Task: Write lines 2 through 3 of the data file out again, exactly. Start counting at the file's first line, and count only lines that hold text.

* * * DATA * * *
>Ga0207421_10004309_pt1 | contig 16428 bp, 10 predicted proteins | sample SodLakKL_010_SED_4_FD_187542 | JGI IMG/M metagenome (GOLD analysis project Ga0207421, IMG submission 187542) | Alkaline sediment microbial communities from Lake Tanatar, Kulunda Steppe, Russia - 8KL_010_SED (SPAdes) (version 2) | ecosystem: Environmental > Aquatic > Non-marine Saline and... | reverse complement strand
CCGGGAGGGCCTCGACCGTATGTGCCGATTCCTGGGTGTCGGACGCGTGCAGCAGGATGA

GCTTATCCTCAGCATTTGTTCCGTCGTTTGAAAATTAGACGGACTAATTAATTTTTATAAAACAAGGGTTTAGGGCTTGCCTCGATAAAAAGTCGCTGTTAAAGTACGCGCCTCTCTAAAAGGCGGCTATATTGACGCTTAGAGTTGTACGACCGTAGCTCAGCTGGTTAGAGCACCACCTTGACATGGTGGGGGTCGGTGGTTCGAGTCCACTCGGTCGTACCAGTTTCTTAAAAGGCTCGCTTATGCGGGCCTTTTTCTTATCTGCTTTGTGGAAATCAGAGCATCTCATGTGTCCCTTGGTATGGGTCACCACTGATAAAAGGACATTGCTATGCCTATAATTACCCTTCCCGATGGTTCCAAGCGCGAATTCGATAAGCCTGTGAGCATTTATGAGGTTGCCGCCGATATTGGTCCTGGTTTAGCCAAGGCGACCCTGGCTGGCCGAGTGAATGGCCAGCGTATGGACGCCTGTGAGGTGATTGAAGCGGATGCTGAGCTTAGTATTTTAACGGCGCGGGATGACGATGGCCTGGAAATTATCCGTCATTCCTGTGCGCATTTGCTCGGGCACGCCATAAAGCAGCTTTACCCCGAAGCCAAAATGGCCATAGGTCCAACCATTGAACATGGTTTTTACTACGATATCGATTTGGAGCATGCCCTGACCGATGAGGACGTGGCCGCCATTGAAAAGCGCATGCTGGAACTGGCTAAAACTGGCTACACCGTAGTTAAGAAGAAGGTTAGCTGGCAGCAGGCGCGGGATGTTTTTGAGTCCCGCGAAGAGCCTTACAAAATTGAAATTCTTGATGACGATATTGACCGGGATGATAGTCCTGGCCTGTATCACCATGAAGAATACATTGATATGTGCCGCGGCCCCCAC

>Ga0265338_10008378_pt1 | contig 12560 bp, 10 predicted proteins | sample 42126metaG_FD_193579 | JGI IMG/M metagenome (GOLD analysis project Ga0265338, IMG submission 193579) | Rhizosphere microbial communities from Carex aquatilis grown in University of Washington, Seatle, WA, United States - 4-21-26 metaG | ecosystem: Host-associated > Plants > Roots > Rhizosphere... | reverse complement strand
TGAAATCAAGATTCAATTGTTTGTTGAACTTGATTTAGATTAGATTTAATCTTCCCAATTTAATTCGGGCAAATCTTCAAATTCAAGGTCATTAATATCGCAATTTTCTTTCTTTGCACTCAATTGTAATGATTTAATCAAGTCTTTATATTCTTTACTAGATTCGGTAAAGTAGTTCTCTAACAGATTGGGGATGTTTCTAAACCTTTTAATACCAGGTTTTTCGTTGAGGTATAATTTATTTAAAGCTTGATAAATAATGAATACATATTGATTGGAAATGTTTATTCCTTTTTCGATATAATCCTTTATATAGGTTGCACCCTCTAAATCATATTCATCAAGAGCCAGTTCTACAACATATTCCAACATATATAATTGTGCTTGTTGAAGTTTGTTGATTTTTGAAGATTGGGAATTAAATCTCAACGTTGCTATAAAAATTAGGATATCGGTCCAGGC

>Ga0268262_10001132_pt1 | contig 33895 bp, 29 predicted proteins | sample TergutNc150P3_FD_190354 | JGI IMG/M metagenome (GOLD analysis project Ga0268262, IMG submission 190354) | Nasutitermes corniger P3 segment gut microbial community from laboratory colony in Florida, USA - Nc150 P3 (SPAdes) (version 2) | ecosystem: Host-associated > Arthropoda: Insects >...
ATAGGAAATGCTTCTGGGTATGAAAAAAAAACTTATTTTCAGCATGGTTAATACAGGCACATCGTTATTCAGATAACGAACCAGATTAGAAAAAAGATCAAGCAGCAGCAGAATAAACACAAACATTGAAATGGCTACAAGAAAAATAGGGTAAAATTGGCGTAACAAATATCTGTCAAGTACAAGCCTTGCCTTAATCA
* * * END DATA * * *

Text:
CCGGGAGGGCCTCGACCGTATGTGCCGATTCCTGGGTGTCGGACGCGTGCAGCAGGATGA

GCTTATCCTCAGCATTTGTTCCGTCGTTTGAAAATTAGACGGACTAATTAATTTTTATAAAACAAGGGTTTAGGGCTTGCCTCGATAAAAAGTCGCTGTTAAAGTACGCGCCTCTCTAAAAGGCGGCTATATTGACGCTTAGAGTTGTACGACCGTAGCTCAGCTGGTTAGAGCACCACCTTGACATGGTGGGGGTCGGTGGTTCGAGTCCACTCGGTCGTACCAGTTTCTTAAAAGGCTCGCTTATGCGGGCCTTTTTCTTATCTGCTTTGTGGAAATCAGAGCATCTCATGTGTCCCTTGGTATGGGTCACCACTGATAAAAGGACATTGCTATGCCTATAATTACCCTTCCCGATGGTTCCAAGCGCGAATTCGATAAGCCTGTGAGCATTTATGAGGTTGCCGCCGATATTGGTCCTGGTTTAGCCAAGGCGACCCTGGCTGGCCGAGTGAATGGCCAGCGTATGGACGCCTGTGAGGTGATTGAAGCGGATGCTGAGCTTAGTATTTTAACGGCGCGGGATGACGATGGCCTGGAAATTATCCGTCATTCCTGTGCGCATTTGCTCGGGCACGCCATAAAGCAGCTTTACCCCGAAGCCAAAATGGCCATAGGTCCAACCATTGAACATGGTTTTTACTACGATATCGATTTGGAGCATGCCCTGACCGATGAGGACGTGGCCGCCATTGAAAAGCGCATGCTGGAACTGGCTAAAACTGGCTACACCGTAGTTAAGAAGAAGGTTAGCTGGCAGCAGGCGCGGGATGTTTTTGAGTCCCGCGAAGAGCCTTACAAAATTGAAATTCTTGATGACGATATTGACCGGGATGATAGTCCTGGCCTGTATCACCATGAAGAATACATTGATATGTGCCGCGGCCCCCAC